The company didn’t respond to e-mail and phone requests for comment on its plans for China.

The Santana, which starts at 84,900 yuan ($13,625) for the revamped version, is the 10th best-selling car in the country this year, according to the auto association. GM’s Buick Excelle topped the list, with Ford Motor Co. (F)’s Focus in second place and the Chevrolet Sail and Cruze in third and seventh. VW’s Lavida, Passat (PSAT), Jetta, Bora and Hyundai Motor Co. (005380)’s Elantra Yue Dong make up the rest of the top 10 models.

Sales for VW’s mass-market brand Skoda, the Czech carmaker that it took over after the collapse of Communism, rose 6.8 percent to 181,900 units in China in the first nine months, company data show. The country became Skoda’s biggest market in 2010, three years after it started local production.

VW Expansion

“Volkswagen is currently in a position where they can look with a lot of confidence into the next year,” said Klaus Paur, the Shanghai-based global head of automotive coverage at researcher Ipsos. “The Volkswagen portfolio is quite wide. If you take it from a group perspective, maybe they could be number one.”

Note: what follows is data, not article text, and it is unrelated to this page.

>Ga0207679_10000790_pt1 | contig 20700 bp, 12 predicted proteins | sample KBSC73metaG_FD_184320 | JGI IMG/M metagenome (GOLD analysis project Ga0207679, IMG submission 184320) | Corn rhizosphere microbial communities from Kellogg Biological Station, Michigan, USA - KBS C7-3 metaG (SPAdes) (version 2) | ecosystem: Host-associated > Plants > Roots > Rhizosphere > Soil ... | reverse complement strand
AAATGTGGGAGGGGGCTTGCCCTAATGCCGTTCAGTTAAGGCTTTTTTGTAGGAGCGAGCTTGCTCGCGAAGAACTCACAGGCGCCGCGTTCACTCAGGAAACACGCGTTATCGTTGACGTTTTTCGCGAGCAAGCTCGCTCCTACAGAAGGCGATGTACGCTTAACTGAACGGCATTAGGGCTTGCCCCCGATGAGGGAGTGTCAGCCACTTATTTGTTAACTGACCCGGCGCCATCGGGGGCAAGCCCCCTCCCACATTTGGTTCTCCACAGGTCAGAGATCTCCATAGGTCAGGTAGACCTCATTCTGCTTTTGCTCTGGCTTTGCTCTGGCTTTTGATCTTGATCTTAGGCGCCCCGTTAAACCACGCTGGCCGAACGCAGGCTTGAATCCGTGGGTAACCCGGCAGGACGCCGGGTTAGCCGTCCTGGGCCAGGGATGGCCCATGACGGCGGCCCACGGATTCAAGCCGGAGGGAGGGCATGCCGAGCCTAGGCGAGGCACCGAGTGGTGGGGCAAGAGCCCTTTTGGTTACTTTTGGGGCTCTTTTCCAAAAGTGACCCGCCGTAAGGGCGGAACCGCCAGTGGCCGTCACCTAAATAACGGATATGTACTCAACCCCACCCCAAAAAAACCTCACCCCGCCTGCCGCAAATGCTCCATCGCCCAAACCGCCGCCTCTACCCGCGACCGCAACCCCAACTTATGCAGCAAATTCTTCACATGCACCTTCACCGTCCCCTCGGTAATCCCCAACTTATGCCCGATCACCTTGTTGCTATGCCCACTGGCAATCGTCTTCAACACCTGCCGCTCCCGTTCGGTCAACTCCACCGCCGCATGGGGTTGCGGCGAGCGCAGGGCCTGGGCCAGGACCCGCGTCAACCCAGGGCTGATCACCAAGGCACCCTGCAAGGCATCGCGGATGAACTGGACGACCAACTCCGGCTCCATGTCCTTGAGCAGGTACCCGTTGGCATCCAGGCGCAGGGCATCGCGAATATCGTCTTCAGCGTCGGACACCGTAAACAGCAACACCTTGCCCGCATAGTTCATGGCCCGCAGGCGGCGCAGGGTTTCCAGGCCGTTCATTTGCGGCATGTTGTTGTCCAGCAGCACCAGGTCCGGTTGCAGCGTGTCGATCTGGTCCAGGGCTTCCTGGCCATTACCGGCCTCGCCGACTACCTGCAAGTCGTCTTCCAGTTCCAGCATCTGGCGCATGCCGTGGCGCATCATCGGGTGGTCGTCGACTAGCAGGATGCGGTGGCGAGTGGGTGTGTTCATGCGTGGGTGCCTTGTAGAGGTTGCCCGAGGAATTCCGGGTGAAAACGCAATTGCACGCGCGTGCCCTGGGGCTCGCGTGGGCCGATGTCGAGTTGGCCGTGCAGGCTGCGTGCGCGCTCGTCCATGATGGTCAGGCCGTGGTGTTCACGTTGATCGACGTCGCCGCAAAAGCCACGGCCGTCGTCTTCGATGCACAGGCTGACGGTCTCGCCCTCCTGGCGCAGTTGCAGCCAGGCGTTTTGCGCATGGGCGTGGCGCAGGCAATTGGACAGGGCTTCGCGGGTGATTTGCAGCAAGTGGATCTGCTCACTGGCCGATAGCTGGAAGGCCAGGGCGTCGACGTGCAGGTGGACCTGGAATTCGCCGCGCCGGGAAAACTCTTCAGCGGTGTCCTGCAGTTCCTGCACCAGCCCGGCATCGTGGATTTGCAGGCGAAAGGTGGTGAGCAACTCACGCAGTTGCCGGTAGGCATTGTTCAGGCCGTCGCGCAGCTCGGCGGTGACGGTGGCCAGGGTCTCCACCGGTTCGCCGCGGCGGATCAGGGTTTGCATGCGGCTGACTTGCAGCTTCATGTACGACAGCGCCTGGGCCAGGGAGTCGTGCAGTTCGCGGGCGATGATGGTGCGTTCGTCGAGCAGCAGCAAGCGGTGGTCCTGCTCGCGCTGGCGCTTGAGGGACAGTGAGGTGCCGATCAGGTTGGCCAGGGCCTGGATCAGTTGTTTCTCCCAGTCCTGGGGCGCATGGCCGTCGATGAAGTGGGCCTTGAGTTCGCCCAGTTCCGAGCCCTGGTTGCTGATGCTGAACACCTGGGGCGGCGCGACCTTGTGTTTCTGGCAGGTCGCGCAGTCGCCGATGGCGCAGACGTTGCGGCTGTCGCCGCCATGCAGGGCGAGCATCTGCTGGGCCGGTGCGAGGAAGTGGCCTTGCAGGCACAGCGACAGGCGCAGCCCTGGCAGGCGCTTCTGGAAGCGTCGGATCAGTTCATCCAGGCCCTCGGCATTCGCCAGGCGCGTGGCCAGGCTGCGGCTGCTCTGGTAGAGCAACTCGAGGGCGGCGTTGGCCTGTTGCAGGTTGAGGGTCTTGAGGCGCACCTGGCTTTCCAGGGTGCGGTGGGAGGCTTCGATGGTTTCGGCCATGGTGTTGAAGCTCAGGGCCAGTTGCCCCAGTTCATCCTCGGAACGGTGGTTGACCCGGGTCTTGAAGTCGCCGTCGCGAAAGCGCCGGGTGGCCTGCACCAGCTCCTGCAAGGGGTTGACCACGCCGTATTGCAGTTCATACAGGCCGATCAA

Along with its joint venture partners, Volkswagen will invest 9.8 billion euros ($13 billion) in new production facilities and products through 2015. GM said last year it planned to invest as much as $7 billion in China in the five years to 2015.

GM could fend off VW with new models coming up next year, such as the Buick Lacrosse and Regal, according to IHS.

“We don’t get too hung up on trying to, in a single year, be too concerned about number one position,” Bob Socia, GM China president, said in a Dec. 18 interview in Shanghai. “But make no bones about it, we’re here to win.”

More Showrooms

GM has the capabilities in manufacturing, dealership and product to compete with the “best of them,” he said. The automaker plans to open 400 more showrooms across its brands next year in China, bringing its total to about 4,200 in the world’s largest vehicle market.